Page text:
In a panel interview on CBC Radio’s The House, Conservative MP Michael Chong and Liberal MP Arif Virani offered duelling analogies to describe Canada’s pandemic response, days before deliveries of the Pfizer-BioNTech vaccine are expected to drop dramatically over the next four weeks.

“It’s like saying that I have negotiated a contract with six fire departments to respond to my fire, but they won’t respond for six hours when I do have a fire. And my neighbour has negotiated one contract with a single fire department to respond in five minutes,” Chong told host Chris Hall.

“Personally, I’ll take the single contract with the fire department that responds in five minutes because that is going to save my house. We are the country that’s negotiated the contract with six fire departments … that’s the problem here.”

Canada has signed agreements to receive the vaccine from seven companies, including Pfizer and Moderna. Candidates from the remaining suppliers have yet to receive the regulatory green light from Health Canada, though Virani said the AstraZeneca and Johnson & Johnson products are “on the precipice of hopeful approvals.”

“A different analogy would be, with respect to firefighting, about … how much water do you use on the fire? And we’ve been criticized, including by [Chong’s] party, for putting too much water on the fires in terms of the spending that we’ve been doing,” Virani said.

“But our position is clear. We will remain constant in having Canadians’ backs for as long as it takes to weather this pandemic, including running deficits to do so.”

CBC News: The House12:33The pandemic, Parliament and a possible election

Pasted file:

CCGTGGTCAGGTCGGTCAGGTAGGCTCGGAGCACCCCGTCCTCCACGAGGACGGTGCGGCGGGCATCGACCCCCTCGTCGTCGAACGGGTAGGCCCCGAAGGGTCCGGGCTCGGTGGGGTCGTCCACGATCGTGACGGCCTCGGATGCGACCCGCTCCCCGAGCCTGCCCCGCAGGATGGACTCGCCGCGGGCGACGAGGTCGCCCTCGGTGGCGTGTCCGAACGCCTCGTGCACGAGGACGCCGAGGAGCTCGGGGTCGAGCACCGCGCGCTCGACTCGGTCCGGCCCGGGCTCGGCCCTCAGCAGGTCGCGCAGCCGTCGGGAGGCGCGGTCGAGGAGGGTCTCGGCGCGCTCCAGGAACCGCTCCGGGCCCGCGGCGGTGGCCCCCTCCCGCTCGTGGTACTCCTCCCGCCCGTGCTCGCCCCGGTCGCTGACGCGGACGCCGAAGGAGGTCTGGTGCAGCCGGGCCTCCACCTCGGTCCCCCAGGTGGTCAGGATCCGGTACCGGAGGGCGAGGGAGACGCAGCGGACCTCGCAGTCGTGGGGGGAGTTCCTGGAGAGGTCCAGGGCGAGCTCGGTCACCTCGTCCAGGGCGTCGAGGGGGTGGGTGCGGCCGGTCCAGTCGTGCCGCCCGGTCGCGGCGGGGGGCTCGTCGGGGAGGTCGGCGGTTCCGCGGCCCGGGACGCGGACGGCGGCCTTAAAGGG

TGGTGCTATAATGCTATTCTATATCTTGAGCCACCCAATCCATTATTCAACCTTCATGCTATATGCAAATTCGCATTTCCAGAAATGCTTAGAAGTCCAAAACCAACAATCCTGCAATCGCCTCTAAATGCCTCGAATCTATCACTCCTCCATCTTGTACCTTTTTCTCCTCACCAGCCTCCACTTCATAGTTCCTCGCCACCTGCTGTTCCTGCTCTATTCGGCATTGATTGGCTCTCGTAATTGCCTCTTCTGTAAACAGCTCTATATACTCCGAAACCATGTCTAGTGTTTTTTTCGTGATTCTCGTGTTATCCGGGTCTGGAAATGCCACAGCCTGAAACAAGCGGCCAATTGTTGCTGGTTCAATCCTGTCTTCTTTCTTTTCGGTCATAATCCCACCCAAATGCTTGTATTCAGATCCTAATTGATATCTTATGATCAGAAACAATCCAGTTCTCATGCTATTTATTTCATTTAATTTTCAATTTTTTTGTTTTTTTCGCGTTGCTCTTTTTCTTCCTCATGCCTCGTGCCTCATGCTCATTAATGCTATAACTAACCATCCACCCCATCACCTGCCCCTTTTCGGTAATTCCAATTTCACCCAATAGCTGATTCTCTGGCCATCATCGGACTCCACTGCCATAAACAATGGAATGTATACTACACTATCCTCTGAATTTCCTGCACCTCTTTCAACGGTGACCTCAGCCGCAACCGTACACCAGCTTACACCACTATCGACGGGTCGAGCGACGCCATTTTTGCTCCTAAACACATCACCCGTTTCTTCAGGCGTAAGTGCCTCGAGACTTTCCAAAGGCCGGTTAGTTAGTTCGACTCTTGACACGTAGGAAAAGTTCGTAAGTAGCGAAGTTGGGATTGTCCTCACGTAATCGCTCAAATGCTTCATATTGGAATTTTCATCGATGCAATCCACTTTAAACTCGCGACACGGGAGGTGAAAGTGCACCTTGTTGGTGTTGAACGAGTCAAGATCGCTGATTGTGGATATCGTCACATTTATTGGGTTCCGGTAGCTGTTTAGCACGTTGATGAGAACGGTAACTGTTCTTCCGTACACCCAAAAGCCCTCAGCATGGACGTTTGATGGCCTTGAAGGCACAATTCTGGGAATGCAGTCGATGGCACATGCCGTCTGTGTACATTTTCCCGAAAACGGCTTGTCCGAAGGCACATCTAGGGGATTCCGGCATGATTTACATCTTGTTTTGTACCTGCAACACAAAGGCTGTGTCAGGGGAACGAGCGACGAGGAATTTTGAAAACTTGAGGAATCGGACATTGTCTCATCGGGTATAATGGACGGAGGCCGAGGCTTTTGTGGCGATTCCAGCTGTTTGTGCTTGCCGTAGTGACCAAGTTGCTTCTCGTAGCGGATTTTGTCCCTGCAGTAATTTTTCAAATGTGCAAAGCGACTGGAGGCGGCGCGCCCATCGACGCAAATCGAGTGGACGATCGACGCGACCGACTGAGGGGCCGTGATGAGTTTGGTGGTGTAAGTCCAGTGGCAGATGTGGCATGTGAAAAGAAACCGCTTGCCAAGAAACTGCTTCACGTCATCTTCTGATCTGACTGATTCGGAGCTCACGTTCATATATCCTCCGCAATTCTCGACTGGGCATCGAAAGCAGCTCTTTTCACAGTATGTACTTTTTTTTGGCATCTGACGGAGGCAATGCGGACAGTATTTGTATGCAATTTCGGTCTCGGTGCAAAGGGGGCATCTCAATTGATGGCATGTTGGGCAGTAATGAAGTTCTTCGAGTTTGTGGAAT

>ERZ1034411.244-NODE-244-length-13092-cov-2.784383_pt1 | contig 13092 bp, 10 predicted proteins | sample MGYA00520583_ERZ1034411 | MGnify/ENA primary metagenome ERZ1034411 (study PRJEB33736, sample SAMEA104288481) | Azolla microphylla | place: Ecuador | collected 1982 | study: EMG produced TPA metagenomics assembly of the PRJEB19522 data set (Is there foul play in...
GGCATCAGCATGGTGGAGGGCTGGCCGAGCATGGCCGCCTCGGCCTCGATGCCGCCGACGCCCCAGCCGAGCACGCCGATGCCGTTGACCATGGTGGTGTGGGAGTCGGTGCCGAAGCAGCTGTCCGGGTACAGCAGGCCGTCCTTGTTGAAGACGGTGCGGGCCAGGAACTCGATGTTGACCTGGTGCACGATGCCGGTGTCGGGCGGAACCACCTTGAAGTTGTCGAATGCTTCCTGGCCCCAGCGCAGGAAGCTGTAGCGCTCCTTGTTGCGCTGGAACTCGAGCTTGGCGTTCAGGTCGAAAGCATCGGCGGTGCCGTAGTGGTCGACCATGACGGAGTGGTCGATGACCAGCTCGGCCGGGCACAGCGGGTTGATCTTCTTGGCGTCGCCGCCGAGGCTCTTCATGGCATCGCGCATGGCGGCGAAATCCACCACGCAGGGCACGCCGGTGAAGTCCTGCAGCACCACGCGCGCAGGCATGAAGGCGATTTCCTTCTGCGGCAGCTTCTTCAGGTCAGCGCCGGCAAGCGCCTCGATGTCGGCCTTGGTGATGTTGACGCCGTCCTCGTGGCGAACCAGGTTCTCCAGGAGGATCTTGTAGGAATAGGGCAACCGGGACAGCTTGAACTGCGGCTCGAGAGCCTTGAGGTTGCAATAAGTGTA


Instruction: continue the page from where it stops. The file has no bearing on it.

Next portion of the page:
MPs Heather McPherson, Arif Virani and Michael Chong discuss what they hope to see unfold in the months ahead after the House of Commons returns Monday. 12:33

Looking ahead to federal budget

In December, the House of Commons rose for a six-week break without deciding how Parliament should safely resume in the new year. It remains to be seen whether MPs will meet virtually with no members physically present in the Commons or whether they’ll continue to follow the hybrid model put in place last year.

“We have been having discussions with the other parties about the return of Parliament on Monday. Those discussions have been constructive,” read a statement from the office of Government House Leader Pablo Rodriguez.

But when Parliament does resume — amid soaring COVID-19 caseloads in parts of the country — it also comes as Ottawa prepares for its first federal budget in two years. 

NDP Leader Jagmeet Singh has criticized the Liberal government for not making paid leave accessible for workers who are helping to stop the spread of COVID-19. (Sean Kilpatrick/The Canadian Press)

“We need to see some action from this government,” NDP deputy House leader Heather McPherson told The House in the same interview. “I mean, we have seen things like child care, we have seen things like pharmacare, over and over and over again in these Liberal throne speeches. But we haven’t seen the action taken.”

McPherson said a child-care strategy will be critical for economic recovery from the pandemic, on top of additional support for small businesses. When Parliament returns, she said the NDP will also be pushing the Liberal government on ending clawbacks of the Canada emergency response benefit and calling for expanded access to paid sick leave.